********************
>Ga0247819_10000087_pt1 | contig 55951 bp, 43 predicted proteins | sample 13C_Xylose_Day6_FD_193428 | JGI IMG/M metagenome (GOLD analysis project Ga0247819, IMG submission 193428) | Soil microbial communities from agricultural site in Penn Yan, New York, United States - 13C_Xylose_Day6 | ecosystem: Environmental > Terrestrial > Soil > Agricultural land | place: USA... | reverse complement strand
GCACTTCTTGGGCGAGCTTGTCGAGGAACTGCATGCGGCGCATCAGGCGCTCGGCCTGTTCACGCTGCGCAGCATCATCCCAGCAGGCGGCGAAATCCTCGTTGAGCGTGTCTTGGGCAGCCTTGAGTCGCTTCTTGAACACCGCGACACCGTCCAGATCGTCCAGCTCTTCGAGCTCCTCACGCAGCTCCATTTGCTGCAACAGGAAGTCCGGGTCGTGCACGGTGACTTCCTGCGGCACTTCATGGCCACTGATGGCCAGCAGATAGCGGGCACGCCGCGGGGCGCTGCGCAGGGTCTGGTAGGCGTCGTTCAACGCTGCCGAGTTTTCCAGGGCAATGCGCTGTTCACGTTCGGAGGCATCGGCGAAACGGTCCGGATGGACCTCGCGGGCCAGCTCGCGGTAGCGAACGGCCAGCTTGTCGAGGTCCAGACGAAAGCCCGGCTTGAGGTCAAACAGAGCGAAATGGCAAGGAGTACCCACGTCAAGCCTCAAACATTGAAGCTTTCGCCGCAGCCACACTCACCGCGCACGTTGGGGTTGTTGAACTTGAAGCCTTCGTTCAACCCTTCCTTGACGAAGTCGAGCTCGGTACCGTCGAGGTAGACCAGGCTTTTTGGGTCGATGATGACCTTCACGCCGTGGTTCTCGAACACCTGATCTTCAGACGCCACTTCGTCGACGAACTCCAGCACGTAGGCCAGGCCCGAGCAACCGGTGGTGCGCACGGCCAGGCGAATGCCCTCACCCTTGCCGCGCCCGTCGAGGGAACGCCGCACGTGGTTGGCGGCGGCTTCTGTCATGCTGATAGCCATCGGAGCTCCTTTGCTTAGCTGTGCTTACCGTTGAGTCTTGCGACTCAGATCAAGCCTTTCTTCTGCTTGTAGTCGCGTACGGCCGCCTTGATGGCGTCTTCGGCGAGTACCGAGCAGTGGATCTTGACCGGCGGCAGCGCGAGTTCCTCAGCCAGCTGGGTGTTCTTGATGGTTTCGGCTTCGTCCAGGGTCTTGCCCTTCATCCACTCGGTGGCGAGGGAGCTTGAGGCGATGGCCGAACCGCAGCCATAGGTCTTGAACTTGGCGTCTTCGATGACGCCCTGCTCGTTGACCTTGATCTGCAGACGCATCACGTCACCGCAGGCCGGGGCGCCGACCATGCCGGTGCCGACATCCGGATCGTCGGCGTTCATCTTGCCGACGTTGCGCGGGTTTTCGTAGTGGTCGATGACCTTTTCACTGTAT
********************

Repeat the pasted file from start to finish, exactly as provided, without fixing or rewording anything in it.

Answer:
>Ga0247819_10000087_pt1 | contig 55951 bp, 43 predicted proteins | sample 13C_Xylose_Day6_FD_193428 | JGI IMG/M metagenome (GOLD analysis project Ga0247819, IMG submission 193428) | Soil microbial communities from agricultural site in Penn Yan, New York, United States - 13C_Xylose_Day6 | ecosystem: Environmental > Terrestrial > Soil > Agricultural land | place: USA... | reverse complement strand
GCACTTCTTGGGCGAGCTTGTCGAGGAACTGCATGCGGCGCATCAGGCGCTCGGCCTGTTCACGCTGCGCAGCATCATCCCAGCAGGCGGCGAAATCCTCGTTGAGCGTGTCTTGGGCAGCCTTGAGTCGCTTCTTGAACACCGCGACACCGTCCAGATCGTCCAGCTCTTCGAGCTCCTCACGCAGCTCCATTTGCTGCAACAGGAAGTCCGGGTCGTGCACGGTGACTTCCTGCGGCACTTCATGGCCACTGATGGCCAGCAGATAGCGGGCACGCCGCGGGGCGCTGCGCAGGGTCTGGTAGGCGTCGTTCAACGCTGCCGAGTTTTCCAGGGCAATGCGCTGTTCACGTTCGGAGGCATCGGCGAAACGGTCCGGATGGACCTCGCGGGCCAGCTCGCGGTAGCGAACGGCCAGCTTGTCGAGGTCCAGACGAAAGCCCGGCTTGAGGTCAAACAGAGCGAAATGGCAAGGAGTACCCACGTCAAGCCTCAAACATTGAAGCTTTCGCCGCAGCCACACTCACCGCGCACGTTGGGGTTGTTGAACTTGAAGCCTTCGTTCAACCCTTCCTTGACGAAGTCGAGCTCGGTACCGTCGAGGTAGACCAGGCTTTTTGGGTCGATGATGACCTTCACGCCGTGGTTCTCGAACACCTGATCTTCAGACGCCACTTCGTCGACGAACTCCAGCACGTAGGCCAGGCCCGAGCAACCGGTGGTGCGCACGGCCAGGCGAATGCCCTCACCCTTGCCGCGCCCGTCGAGGGAACGCCGCACGTGGTTGGCGGCGGCTTCTGTCATGCTGATAGCCATCGGAGCTCCTTTGCTTAGCTGTGCTTACCGTTGAGTCTTGCGACTCAGATCAAGCCTTTCTTCTGCTTGTAGTCGCGTACGGCCGCCTTGATGGCGTCTTCGGCGAGTACCGAGCAGTGGATCTTGACCGGCGGCAGCGCGAGTTCCTCAGCCAGCTGGGTGTTCTTGATGGTTTCGGCTTCGTCCAGGGTCTTGCCCTTCATCCACTCGGTGGCGAGGGAGCTTGAGGCGATGGCCGAACCGCAGCCATAGGTCTTGAACTTGGCGTCTTCGATGACGCCCTGCTCGTTGACCTTGATCTGCAGACGCATCACGTCACCGCAGGCCGGGGCGCCGACCATGCCGGTGCCGACATCCGGATCGTCGGCGTTCATCTTGCCGACGTTGCGCGGGTTTTCGTAGTGGTCGATGACCTTTTCACTGTAT